This Issues Brief sheds light on who the donors beyond the DAC are and how much they are giving. It describes the principles that guide their co-operation and distinguish them from DAC donors.
New OECD figures show continuing growth in development aid in 2009, despite the financial crisis.
Presenting the projections of ODA in 2010, A. Gurría stated that it is crucial that aid pledges must be honoured because they represent an investment in the emergence of effective and decent states around the globe.
Aid to developing countries in 2010 will reach record levels in dollar terms after increasing by 35 per cent since 2004. But it will still be less than the world’s major aid donors promised five years ago at the Gleneagles and Millennium + 5 summits.
From the Monterrey Financing for Development Conference in 2002, to the Gleneagles G8 Summit and the UN Millennium +5 Summit in 2005, donors committed to increase their aid to developing countries, and to Africa in particular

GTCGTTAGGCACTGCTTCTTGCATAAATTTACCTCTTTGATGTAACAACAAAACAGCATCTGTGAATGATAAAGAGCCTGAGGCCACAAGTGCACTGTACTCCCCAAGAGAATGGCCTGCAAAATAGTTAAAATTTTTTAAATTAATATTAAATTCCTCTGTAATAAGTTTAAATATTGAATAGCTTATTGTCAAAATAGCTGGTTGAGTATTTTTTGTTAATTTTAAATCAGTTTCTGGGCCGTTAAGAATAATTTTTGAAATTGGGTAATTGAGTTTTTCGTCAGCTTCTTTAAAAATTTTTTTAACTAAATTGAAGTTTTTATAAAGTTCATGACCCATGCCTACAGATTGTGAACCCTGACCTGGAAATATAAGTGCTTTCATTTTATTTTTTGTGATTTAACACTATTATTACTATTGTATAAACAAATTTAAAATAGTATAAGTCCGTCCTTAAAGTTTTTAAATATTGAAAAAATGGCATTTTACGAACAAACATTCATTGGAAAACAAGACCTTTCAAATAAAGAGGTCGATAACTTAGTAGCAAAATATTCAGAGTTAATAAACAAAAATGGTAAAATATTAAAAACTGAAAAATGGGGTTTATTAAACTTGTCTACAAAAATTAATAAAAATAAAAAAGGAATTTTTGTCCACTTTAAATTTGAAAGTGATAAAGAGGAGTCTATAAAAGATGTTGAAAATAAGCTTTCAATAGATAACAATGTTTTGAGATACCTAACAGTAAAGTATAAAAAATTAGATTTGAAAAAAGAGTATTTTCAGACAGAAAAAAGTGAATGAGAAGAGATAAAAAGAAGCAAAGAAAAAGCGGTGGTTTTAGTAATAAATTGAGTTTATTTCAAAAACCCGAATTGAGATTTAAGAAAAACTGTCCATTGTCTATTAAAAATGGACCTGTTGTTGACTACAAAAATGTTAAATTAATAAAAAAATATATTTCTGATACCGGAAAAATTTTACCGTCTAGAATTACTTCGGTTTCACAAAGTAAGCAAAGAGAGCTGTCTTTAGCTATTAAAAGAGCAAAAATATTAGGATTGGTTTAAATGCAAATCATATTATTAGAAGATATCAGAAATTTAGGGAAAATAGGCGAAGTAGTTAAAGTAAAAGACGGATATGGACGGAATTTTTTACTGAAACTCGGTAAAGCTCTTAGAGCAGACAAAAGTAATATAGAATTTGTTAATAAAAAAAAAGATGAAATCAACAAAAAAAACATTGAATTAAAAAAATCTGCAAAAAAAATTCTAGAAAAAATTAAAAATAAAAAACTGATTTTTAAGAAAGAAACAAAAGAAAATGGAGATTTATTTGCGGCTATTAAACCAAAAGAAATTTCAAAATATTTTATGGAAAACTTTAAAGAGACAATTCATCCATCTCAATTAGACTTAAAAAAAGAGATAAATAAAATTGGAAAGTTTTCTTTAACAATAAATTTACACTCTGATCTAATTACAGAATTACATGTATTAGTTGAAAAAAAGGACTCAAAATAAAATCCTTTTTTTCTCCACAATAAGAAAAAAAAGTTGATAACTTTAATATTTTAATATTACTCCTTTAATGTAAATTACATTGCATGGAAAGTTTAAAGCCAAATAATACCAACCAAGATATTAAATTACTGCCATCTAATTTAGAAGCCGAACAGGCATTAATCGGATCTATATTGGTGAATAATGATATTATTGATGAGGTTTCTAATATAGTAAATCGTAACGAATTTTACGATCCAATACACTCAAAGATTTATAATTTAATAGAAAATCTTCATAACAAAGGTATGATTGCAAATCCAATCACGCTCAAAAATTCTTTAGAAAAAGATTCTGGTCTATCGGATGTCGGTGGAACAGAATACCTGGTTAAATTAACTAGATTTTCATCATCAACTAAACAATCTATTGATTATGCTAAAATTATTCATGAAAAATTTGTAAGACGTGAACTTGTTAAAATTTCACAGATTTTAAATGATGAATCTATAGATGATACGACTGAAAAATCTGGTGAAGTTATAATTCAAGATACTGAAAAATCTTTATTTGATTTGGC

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In light of the UN Climate change conference in Copenhagen the OECD has prepared a brief analysis of aid in support of greenhouse gas mitigation in developing countries.
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Aid in Support of Environment: 2006-2007
Current financing for climate change adaptation and mitigation is clearly insufficient and the development co-operation community needs to think through its implications and come up with forceful responses, according to the OECD Secretary-General.
In 2008, total net official development assistance (ODA) from members of the OECD’s Development Assistance Committee (DAC) rose by 10.2% in real terms to USD 119.8 billion. This is the highest dollar figure ever recorded. It represents 0.30% of members’ combined gross national income.
The OECD will release a new report – Managing Water for All: Pricing and Financing – at an event during the World Water Forum in Istanbul.